Charlton (2004) proposed that the tectonism in the outer island arc has involved the inversion of graben basins which were filled with Permian to Jurassic sediment and that these could have potential for hydrocarbon trapping. In 2001 Charlton also reported that rock fragments of Triassic and Jurassic age, including Jurassic coals, have been ejected from mud volcanoes on Tanimbar Island.
Potential in Paleozoic?
In addition to the Mesozoic petroleum system, we see thick Paleozoic sediments on the Arafura Shelf. These are particularly well developed south of the island of Aru in the South Aru Graben (Livsey et al 1992) which is possibly filled with several thousand metres of Cambro-Ordovician to late Devonian/Early Permian sediments. The Graben is characterised by a thin (< 1 sec TWT) cover of often faulted Cretaceous and younger sediments, unconformably overlying rocks of Paleozoic age which demonstrate a very high (> 5000 m/s from 1 sec TWT) stacking velocity (Adhyaksawan et al 2010). The Graben attains a depth greater than 10,000m in the easternmost part of the survey area. Its petroleum generating potential is evidenced by the presence of gas chimneys and bright reflections, interpreted as possible gas sands. This Paleozoic petroleum system is believed by a number of authors to be analogous to that seen in parts of the Bonaparte Basin and Goulburn Graben.
A number of authors have reported on the nature and petroleum potential of the undrilled Northern (Australian) Arafura Basin and contrasted it to that of the Goulburn Graben to its south, which contains a number of unsuccessful wells. The contention is that since the platform area to the north is less deformed than the Goulburn Graben, this area could be less risky as far as the timing and expulsion of hydrocarbons is concerned; and since the Paleozoic rocks are not so deeply buried, the reservoirs in the north could have improved qualities.
The petroleum potential of the Arufura Shelf is borne out by the recognition (on the Australian side to the north of the Goulburn Graben) of seeps both on satellite altimeter data and on sub-bottom profiles from a marine seepage survey; and by amplitude brightening on seismic data (Kennard et al 2007). The primary source rocks are thought to be near the base of the Cambrian but other source rocks could occur in the Devonian to Permian section. With the platform running north/north-eastwards from the Goulburn Graben to New Guinea, a similar scenario could be expected in the south and south-eastern part of our survey area.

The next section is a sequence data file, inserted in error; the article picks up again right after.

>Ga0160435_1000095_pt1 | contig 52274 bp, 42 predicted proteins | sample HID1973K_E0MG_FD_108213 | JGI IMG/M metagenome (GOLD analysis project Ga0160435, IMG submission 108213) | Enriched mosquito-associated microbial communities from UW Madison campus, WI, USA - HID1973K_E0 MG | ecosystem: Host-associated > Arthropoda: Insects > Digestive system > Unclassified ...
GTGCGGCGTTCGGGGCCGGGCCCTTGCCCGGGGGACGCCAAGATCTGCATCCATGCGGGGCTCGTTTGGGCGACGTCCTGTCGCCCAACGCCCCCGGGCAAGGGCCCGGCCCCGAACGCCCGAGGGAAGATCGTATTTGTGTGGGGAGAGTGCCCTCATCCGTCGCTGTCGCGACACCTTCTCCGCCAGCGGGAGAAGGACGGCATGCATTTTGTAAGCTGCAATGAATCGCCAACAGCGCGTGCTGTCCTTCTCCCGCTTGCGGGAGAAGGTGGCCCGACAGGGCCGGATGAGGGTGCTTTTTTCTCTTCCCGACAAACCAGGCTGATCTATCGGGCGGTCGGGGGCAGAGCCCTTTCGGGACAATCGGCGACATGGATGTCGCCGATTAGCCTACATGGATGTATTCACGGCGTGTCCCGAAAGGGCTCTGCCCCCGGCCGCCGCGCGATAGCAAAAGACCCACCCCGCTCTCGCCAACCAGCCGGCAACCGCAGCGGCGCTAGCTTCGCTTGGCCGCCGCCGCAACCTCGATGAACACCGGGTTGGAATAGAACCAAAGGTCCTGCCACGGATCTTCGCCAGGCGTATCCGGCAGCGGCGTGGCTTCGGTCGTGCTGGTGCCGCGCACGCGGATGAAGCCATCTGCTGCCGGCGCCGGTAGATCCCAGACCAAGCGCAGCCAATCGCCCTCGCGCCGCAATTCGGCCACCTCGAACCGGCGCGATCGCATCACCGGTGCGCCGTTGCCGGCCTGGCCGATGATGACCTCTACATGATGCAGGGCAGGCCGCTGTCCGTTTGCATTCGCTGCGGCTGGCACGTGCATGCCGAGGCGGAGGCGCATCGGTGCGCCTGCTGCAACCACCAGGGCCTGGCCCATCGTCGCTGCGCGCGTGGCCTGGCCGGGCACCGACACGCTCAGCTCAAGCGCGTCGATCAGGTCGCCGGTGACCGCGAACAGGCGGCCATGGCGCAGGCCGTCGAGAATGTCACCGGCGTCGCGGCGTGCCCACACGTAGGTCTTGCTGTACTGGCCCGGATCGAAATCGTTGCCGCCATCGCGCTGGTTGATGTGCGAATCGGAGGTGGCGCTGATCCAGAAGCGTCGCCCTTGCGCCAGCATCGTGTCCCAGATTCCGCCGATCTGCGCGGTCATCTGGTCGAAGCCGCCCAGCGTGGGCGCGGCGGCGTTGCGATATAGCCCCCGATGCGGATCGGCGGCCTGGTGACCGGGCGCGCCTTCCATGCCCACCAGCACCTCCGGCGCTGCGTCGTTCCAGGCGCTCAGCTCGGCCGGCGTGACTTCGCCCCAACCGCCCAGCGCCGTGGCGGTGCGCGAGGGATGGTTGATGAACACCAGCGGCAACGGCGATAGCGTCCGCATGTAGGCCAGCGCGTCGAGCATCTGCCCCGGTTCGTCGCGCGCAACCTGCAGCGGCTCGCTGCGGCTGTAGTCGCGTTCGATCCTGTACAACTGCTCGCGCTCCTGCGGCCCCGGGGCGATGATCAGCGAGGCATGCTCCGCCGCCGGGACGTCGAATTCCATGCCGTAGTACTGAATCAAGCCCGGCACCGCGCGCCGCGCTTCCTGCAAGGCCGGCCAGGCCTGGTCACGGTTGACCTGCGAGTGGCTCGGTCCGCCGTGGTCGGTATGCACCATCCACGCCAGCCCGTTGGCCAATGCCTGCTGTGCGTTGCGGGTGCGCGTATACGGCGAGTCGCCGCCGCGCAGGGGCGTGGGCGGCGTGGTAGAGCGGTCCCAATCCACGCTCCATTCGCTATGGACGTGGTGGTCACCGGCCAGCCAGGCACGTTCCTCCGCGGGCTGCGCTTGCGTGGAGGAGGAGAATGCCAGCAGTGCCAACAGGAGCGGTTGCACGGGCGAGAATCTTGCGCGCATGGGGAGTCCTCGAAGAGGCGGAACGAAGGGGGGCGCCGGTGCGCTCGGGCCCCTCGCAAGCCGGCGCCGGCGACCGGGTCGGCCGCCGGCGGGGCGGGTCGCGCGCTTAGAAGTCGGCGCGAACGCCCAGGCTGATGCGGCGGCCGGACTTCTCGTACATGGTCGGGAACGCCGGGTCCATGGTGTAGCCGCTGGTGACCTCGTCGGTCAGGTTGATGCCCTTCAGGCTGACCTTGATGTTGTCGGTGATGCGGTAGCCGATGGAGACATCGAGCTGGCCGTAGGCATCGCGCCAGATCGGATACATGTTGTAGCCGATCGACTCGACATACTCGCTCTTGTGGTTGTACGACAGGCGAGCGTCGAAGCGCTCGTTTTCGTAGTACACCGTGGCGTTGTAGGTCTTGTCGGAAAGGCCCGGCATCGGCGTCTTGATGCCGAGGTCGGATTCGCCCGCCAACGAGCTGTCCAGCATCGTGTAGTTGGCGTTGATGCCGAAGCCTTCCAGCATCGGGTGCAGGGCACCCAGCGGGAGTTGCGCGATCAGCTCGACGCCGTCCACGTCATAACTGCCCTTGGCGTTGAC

Multi Tcf Potential
The new long offset data has allowed us to recognise a number of different plays in the survey area, which are defined by their relationship to the main structural/stratigraphic provinces outlined briefly above and summarised on the cross section.
In conclusion, it is interesting to note that there are a number of potential petroleum systems in the area, rather than just the Cenozoic one which is generally the case in the Far East (USGS 2010), and that the geology has much in common with that of the North West Shelf of Australia. Discoveries could well be in the multi-Tcf range and include oil as well as gas.
We can also note that the long offset data, together with the use of Pre-Stack Time Migration, has been particularly good in assisting the imaging of the data below the Melange, which was formed by uplift and collision tectonics in this part of the Banda Arc and which runs along the eastern margin of the Tanimbar and Kei Islands. It is also useful in helping extract primary data from multiples on the shelf, thus illuminating the data within the underlying Paleozoic grabens such as the South Aru Graben. It will also be valuable in future work which may involve AVO analysis.
This data is being used to assess the petroleum potential of the area, which is currently unlicensed. It will be used by the authorities to help them decide the number and size of the exploration blocks to be put up in the next bid round, which could be announced as early as May of this year.